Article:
It’s odd, I ended up watching a music documentary last weekend, Some Kind of Monster is documentary about the making of Metallica’s St. Anger album, or at least that is what it was initially supposed to be about. But over the course of creating the album the band went through therapy, rehab, and countless fascinating conversations.
Course that is all beside the point, I only brought it up because there is one scene of all these journalists listening to the album and getting ready to write their articles, and as I watched I couldn’t help but say, “I have no idea how people write about music” I can’t even really discuss what it is I like about a song I mean, yes, you can investigate and analyse the lyrics, but music is much more than that, and I have absolutely no knowledge about the theory of music. I either like it, or I don’t.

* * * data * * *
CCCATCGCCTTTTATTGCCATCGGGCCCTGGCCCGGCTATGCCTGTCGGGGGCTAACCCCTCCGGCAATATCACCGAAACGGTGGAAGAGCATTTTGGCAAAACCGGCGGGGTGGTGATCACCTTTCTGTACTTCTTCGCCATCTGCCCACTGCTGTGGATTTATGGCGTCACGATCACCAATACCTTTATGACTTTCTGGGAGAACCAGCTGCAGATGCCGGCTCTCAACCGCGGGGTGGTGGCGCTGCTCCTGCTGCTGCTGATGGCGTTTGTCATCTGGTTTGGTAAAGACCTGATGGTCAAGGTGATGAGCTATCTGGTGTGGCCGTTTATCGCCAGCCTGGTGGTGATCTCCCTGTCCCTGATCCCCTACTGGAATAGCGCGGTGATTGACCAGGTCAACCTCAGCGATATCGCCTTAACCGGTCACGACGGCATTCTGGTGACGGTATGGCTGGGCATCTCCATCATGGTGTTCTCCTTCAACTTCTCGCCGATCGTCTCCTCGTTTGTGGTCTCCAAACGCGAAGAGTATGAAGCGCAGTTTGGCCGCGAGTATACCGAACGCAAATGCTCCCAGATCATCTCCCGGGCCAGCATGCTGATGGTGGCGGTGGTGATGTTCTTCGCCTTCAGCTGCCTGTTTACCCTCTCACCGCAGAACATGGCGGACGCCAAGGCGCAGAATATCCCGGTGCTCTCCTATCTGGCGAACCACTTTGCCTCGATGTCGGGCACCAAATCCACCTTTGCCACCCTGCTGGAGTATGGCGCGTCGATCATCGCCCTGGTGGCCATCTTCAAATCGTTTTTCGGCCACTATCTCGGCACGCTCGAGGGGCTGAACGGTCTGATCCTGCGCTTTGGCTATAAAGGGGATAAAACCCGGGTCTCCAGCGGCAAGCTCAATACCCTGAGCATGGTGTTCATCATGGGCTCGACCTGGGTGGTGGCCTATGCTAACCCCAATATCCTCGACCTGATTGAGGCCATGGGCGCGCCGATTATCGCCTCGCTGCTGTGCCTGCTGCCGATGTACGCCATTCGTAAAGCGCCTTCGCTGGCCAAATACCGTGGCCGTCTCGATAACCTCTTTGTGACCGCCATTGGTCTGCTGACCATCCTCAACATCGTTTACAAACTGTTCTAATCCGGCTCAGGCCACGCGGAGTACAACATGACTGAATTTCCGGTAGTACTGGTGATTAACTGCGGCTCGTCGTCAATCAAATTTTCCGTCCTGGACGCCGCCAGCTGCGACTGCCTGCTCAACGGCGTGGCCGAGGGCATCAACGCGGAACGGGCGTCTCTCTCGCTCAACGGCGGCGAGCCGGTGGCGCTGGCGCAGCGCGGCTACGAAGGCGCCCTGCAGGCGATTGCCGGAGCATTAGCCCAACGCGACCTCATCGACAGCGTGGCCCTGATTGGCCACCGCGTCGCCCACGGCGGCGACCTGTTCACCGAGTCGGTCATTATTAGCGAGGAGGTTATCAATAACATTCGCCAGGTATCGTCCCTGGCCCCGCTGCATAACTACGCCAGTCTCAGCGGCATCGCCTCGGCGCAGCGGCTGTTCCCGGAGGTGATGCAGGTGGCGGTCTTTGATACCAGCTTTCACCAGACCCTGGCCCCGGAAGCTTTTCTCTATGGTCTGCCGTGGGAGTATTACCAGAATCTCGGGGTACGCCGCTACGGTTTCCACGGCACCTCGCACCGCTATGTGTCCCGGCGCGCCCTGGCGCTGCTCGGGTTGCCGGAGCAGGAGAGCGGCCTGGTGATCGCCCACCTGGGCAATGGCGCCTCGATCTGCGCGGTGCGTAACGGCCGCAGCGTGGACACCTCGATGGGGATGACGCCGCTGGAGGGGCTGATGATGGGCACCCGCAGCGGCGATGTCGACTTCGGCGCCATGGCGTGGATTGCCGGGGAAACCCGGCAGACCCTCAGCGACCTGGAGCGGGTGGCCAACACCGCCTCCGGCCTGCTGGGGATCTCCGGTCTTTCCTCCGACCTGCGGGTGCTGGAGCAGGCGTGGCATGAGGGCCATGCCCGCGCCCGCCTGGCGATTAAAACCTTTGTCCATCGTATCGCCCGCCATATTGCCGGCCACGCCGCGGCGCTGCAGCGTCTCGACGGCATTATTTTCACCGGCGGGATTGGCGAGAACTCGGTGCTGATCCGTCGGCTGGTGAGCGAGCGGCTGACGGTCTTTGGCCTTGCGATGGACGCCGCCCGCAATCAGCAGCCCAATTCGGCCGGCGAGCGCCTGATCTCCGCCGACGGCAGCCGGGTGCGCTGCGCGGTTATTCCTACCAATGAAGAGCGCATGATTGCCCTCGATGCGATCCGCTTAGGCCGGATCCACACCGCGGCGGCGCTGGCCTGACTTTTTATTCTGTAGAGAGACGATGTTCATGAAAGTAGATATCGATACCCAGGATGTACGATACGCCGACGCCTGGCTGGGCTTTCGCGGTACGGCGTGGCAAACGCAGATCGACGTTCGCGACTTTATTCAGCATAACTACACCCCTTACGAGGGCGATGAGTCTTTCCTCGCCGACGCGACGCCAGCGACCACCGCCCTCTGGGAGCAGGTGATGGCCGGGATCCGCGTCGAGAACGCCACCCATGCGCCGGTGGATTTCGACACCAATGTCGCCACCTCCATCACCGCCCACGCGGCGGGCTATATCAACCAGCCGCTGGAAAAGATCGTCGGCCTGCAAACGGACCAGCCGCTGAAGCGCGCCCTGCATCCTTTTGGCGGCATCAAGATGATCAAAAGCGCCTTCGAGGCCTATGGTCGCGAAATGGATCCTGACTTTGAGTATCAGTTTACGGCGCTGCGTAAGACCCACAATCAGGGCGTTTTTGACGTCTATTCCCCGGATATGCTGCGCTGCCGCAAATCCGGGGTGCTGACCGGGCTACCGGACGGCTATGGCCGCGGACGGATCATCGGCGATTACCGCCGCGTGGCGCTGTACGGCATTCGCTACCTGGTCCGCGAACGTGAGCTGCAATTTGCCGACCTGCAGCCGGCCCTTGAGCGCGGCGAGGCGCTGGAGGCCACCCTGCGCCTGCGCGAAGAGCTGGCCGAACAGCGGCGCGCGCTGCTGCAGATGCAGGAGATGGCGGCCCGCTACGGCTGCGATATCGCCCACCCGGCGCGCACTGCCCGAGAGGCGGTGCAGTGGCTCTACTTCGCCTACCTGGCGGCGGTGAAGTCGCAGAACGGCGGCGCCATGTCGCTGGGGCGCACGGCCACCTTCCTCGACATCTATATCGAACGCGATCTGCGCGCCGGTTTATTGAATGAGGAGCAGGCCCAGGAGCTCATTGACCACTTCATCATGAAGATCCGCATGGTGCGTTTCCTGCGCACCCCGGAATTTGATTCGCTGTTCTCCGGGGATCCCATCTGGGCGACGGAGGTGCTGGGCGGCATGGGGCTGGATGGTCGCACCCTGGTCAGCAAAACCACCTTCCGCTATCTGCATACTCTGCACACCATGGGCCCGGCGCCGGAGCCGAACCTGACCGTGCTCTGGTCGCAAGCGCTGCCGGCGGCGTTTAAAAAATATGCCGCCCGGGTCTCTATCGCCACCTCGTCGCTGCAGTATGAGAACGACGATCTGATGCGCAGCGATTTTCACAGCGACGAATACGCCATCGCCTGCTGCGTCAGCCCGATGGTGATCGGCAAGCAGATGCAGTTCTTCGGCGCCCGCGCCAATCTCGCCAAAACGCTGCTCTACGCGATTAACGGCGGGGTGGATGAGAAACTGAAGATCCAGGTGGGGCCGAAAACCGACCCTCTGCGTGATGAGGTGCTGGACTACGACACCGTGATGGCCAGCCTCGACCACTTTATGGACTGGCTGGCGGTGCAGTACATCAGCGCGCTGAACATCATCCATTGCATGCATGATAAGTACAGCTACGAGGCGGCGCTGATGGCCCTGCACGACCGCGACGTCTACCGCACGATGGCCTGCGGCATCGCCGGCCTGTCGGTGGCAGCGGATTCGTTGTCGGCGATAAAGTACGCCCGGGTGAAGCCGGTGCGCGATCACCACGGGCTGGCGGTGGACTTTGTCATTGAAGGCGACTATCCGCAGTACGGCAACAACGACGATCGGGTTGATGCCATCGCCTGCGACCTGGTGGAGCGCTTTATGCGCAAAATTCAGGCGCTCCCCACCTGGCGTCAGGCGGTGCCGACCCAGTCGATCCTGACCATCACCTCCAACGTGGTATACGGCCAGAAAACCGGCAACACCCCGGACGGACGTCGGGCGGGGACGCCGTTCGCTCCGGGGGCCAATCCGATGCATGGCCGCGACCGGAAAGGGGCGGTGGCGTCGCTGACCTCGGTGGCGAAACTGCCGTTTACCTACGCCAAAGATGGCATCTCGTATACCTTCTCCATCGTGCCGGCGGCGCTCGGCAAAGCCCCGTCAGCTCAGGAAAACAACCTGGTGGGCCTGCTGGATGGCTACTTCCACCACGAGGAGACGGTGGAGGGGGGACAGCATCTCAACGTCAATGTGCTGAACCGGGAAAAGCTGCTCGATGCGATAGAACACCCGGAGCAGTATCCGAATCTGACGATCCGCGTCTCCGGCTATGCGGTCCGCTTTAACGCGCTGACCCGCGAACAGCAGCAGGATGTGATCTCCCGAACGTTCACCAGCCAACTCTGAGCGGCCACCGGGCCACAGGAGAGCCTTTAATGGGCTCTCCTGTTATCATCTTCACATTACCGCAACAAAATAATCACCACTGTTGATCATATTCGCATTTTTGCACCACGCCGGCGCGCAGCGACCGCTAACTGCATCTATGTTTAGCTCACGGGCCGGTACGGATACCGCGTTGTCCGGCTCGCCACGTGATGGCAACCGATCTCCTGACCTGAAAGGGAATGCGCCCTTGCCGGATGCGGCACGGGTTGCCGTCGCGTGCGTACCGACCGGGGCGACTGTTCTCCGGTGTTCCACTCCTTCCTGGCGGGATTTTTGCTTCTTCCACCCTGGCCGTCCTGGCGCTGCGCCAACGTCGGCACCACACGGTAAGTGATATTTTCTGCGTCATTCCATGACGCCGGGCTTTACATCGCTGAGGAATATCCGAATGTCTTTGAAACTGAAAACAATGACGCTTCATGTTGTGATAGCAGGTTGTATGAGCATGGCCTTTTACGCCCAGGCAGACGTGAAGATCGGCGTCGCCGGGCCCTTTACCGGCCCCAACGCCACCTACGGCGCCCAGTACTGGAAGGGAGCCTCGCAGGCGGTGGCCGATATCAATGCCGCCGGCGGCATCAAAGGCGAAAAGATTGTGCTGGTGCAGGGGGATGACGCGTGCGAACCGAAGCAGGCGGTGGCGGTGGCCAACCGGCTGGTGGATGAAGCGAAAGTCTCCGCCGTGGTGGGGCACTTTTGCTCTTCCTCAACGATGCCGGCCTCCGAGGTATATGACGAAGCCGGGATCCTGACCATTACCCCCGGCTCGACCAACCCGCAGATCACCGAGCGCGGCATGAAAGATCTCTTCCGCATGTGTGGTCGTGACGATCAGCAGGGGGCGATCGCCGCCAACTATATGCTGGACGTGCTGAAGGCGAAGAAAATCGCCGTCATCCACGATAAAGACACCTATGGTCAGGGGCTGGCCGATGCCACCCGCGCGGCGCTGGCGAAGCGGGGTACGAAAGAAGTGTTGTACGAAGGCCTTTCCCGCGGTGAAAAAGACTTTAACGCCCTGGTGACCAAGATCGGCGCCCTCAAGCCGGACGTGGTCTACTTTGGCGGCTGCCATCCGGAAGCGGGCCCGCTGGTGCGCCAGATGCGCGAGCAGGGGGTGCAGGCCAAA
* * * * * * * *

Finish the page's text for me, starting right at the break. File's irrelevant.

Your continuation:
But I still found this discussion on metafilter all about Eminem & Rihanna’s Love the way you lie.
I’m a casual fan of Eminem. I think some of his songs are very very smart, and he knows how to hook a listener. So maybe I’m predisposed to take “his side” in this argument over whether or not this song & video glamorise domestic violence. Because if you actually listen to what the Eminem character says then it is quite clear that he is aware he is an abuser, and that he won’t stop, no matter what he might say. And the Rihanna character, well she isn’t about to leave either. Sure she threatens it and fights and argues, but some part of her likes the passion. She likes it.
Please note, this does not mean that the song thinks this is right. It is simply a fact. And, as Eminem is the main character in this song and is telling the story from his point of view, maybe that’s just what the abuser wants to think.
Music is a work of art. And real art should make you think about things. A great book can force you to rethink issues, why can’t a song? Is it, as one of the metafilter commenters suggests, a case of snobbery. That this is a “popular” song, worse than that, it is hip-hop & rap and so the only people who listen to it are “the uneducated masses.” Is criticising it simply an example of privilege in action?
Who knows, in the mean time I’ve got some of Eminem’s older albums playing for the first time in a long long time.